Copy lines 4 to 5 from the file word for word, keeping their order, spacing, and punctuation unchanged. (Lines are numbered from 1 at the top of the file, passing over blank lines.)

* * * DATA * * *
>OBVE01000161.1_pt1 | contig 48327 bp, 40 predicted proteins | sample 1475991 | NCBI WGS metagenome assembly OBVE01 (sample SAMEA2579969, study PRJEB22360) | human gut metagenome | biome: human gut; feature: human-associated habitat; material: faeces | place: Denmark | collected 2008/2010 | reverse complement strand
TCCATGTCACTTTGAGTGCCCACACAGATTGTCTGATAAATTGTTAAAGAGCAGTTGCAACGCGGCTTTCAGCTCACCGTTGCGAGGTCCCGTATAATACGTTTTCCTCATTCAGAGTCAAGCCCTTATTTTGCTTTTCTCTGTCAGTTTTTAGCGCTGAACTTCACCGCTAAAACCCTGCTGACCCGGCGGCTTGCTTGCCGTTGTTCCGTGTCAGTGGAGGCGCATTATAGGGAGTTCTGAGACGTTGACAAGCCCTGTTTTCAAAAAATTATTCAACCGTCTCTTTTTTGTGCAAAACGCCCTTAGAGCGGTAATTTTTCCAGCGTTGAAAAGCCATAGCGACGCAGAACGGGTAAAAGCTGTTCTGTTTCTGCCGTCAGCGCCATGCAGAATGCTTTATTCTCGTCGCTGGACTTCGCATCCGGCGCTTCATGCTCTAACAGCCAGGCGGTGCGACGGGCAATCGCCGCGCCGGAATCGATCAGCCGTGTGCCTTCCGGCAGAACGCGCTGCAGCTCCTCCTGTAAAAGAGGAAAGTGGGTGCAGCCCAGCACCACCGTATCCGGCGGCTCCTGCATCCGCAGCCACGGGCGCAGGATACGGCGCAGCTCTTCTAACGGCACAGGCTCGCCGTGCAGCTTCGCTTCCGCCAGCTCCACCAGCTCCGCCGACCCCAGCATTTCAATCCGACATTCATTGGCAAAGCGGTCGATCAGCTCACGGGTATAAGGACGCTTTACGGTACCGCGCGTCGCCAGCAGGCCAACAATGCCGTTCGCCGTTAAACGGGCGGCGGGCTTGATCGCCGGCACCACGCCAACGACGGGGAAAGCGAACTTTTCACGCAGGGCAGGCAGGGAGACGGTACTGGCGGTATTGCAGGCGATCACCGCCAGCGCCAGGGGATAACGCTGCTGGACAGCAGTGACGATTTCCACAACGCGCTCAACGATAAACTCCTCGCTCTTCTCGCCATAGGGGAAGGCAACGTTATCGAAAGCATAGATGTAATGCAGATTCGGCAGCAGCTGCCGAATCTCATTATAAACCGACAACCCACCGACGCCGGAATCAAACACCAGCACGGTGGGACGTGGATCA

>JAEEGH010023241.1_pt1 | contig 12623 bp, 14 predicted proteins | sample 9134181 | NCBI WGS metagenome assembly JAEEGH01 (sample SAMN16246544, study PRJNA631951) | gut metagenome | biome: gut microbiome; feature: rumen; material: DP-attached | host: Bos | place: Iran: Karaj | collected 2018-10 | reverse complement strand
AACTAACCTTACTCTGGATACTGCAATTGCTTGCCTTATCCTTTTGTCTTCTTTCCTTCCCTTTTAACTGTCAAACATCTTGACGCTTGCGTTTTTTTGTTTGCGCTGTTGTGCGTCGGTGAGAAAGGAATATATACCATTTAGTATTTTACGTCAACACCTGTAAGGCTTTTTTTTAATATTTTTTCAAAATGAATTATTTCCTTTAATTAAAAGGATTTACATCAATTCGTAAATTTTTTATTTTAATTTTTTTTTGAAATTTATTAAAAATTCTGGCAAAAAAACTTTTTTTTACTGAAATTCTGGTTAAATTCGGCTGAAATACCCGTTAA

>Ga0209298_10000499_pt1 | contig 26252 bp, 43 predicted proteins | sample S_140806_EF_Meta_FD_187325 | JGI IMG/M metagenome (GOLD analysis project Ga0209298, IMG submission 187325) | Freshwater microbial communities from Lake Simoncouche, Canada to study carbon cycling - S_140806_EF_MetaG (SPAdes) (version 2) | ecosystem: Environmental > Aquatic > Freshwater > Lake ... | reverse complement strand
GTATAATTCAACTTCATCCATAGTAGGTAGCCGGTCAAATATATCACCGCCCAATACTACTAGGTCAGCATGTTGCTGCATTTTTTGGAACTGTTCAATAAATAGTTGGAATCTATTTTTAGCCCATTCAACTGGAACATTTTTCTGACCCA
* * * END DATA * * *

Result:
AACTAACCTTACTCTGGATACTGCAATTGCTTGCCTTATCCTTTTGTCTTCTTTCCTTCCCTTTTAACTGTCAAACATCTTGACGCTTGCGTTTTTTTGTTTGCGCTGTTGTGCGTCGGTGAGAAAGGAATATATACCATTTAGTATTTTACGTCAACACCTGTAAGGCTTTTTTTTAATATTTTTTCAAAATGAATTATTTCCTTTAATTAAAAGGATTTACATCAATTCGTAAATTTTTTATTTTAATTTTTTTTTGAAATTTATTAAAAATTCTGGCAAAAAAACTTTTTTTTACTGAAATTCTGGTTAAATTCGGCTGAAATACCCGTTAA

>Ga0209298_10000499_pt1 | contig 26252 bp, 43 predicted proteins | sample S_140806_EF_Meta_FD_187325 | JGI IMG/M metagenome (GOLD analysis project Ga0209298, IMG submission 187325) | Freshwater microbial communities from Lake Simoncouche, Canada to study carbon cycling - S_140806_EF_MetaG (SPAdes) (version 2) | ecosystem: Environmental > Aquatic > Freshwater > Lake ... | reverse complement strand